Seaweed: A Common Japanese Ingredient

Before moving to Japan my thoughts on eating seaweed were “gross,” “yuck” and “why.”  Being a dietitian, I actually knew the answer to “why,” but my question was more like, “Why would they put that in everything?” That was my initial perception of seaweed as a Japanese ingredient. My problem with seaweed stemmed from a dislike of the nori used in sushi. I didn’t like the consistency, and I didn’t like the taste. I wanted to like it, believe me — I just couldn’t.

Then we moved to Japan. My belief that seaweed was gross continued as we were getting settled. If I was served miso soup with seaweed, I would fish it out with my chopsticks. If I was served a seaweed salad, I would send it over to my husband.

But then something changed. I became more familiar with Japanese culture. I was more adventurous in trying Japanese foods. Before I knew it, I tried the seaweed floating in my miso soup … and I liked it! I was amazed to realize it was very different from nori. This seaweed — wakame, commonly found in seaweed salad and soup — had a different flavor and texture. Most of the time if you are served seaweed in Japan it is wakame.

The other common type is kombu, which is a thicker seaweed used to provide flavor in dashi, the common Japanese broth found in many dishes, including miso soup and tamagoyaki (Japanese omelet).

The last type of seaweed that I have come across in Japan is known as mozuku. It has sort of a slimy texture so I will admit to passing on trying it the first few times I was offered this at a market. Thankfully, a relentless older Japanese woman made me try it one day. It was a lot sweeter than I expected and definitely easier to chew and swallow. After that experience, I can honestly say I am a fan of edible seaweed. This definitely pleases me because not only am I more accepting of our host country now, but seaweed provides so many nutrients that I would hate to miss!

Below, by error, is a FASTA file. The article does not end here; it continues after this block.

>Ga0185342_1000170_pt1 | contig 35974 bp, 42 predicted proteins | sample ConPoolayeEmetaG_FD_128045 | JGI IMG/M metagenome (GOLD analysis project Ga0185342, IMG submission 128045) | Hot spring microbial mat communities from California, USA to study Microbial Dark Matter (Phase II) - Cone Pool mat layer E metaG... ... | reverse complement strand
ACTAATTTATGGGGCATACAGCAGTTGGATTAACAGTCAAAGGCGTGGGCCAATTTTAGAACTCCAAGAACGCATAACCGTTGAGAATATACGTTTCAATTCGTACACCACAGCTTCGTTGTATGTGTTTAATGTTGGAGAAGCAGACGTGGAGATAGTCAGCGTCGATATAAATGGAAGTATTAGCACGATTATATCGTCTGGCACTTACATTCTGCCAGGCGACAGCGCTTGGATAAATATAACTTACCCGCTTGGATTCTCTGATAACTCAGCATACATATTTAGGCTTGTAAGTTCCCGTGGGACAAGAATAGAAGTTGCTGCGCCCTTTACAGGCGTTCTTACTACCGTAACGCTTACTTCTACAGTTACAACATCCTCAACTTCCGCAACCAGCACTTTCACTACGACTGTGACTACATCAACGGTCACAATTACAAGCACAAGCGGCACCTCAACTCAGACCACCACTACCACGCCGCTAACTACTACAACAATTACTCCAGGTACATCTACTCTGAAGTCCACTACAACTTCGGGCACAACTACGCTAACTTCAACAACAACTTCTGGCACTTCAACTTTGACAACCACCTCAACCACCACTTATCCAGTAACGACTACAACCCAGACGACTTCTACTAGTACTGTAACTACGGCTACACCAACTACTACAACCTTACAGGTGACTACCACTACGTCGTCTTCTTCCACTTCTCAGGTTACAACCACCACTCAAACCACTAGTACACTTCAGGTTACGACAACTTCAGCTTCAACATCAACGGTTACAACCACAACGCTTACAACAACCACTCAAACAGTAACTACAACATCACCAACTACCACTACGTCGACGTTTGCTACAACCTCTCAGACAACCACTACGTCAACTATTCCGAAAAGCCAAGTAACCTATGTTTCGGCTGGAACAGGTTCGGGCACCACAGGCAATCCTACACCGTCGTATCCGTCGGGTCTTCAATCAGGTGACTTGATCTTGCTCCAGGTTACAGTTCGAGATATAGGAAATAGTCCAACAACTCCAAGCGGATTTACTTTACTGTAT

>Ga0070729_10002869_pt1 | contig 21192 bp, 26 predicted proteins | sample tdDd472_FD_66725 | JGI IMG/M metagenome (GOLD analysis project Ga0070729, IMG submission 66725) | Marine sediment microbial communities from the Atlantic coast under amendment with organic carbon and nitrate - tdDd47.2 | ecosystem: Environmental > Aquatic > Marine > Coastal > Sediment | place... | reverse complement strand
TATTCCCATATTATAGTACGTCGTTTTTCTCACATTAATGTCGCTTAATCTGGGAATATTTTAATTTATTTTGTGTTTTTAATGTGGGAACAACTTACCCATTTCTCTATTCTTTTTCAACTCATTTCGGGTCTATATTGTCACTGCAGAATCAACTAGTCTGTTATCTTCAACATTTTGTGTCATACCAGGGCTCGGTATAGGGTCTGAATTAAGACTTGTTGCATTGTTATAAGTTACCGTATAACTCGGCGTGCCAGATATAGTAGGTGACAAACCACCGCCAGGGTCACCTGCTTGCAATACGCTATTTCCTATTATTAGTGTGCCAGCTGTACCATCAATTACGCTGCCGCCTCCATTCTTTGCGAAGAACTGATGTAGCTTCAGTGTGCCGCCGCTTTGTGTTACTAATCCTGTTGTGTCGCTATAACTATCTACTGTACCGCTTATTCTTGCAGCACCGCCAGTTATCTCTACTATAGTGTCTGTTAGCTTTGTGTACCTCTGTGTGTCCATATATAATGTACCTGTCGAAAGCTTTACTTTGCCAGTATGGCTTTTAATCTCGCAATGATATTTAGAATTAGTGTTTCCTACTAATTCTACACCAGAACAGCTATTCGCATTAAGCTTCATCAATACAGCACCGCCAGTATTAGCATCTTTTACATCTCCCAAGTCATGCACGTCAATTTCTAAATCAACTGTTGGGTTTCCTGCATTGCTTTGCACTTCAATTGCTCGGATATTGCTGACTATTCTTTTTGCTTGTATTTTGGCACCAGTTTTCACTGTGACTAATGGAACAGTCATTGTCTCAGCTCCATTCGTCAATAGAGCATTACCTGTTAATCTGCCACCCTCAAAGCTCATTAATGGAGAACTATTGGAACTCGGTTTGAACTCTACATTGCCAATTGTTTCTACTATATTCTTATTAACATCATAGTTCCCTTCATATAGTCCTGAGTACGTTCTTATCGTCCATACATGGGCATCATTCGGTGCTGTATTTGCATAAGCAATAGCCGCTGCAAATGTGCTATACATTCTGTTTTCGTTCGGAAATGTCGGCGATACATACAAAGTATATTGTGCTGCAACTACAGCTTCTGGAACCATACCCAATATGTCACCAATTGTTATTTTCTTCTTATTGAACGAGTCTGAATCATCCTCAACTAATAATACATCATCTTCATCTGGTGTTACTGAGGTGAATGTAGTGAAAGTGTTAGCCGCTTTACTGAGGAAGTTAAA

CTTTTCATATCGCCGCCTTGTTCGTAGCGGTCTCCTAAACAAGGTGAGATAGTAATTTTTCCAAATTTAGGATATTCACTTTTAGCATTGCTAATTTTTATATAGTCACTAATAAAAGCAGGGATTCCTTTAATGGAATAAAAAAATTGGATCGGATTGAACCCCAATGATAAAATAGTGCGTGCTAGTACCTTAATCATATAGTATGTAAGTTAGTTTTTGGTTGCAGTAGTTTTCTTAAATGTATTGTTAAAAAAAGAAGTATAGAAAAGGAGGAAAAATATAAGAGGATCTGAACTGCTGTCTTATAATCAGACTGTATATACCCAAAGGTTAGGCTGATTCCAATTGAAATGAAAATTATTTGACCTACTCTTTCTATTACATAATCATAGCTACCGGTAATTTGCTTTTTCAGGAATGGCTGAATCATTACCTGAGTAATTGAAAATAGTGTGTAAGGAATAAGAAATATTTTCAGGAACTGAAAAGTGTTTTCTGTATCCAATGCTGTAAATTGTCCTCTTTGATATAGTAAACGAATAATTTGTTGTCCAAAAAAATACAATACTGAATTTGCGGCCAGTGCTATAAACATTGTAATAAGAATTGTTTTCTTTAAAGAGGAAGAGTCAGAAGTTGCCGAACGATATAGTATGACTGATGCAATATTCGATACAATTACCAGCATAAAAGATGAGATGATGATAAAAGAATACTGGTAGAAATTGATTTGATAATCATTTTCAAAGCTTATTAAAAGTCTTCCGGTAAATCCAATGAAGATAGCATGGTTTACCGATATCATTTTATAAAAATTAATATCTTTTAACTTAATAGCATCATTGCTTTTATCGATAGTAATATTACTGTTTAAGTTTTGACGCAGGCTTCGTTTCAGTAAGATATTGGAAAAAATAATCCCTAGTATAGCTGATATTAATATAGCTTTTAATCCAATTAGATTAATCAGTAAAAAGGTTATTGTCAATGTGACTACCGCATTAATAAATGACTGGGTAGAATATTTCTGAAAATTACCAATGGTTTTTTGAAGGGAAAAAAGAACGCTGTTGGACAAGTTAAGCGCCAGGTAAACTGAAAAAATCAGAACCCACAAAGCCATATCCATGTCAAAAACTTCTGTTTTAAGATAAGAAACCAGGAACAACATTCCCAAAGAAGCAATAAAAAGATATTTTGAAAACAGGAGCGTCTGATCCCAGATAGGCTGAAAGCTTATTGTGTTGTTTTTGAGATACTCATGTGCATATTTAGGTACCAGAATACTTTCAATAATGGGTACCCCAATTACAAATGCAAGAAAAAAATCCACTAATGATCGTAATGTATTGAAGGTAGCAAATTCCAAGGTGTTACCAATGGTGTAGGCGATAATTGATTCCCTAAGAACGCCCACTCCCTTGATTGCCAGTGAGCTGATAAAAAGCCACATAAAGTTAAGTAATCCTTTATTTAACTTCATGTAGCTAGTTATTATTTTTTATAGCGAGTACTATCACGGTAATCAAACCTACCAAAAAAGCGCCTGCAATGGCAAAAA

Udon Seaweed Soup

Recipe developed by Melinda Boyd, MPH, MHR, RD

Serves 2

4 cups dashi, soy or miso broth*
1 tablespoon low-sodium soy sauce
2 cups cooked udon noodles
1 ounce dried wakame (rehydrated)


  1. Heat dashi or other broth until boiling, reduce heat to medium and add cooked noodles. Cook for about 5 minutes. Split into 2 bowls and top with the seaweed.
  2. There are many variations, so consider adding mushrooms, carrots or any veggies that you like. Tofu makes a nice addition as well. You may also consider adding fresh grated ginger or additional miso paste to suit your palate.


  • *There are many dashi recipes available online, or it can be purchased from an Asian market. This is a traditional broth made from kombu seaweed and dried bonito.
  • Udon noodles can be found in many Asian markets and grocery stores with Asian food sections. They are sold both frozen or cooked (vacuum packed).
  • The wakame comes freeze-dried. There should be directions for rehydrating on the package, but if not, soaking for 5 minutes in water is usually sufficient.
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Melinda Boyd
Melinda Boyd, MPH, MHR, RD, is a registered dietitian and military spouse living in Japan. She is co-author of Train Your Brain to Get Thin, and blogs at Nutrition, Food, Travel & More. Follow her on Twitter.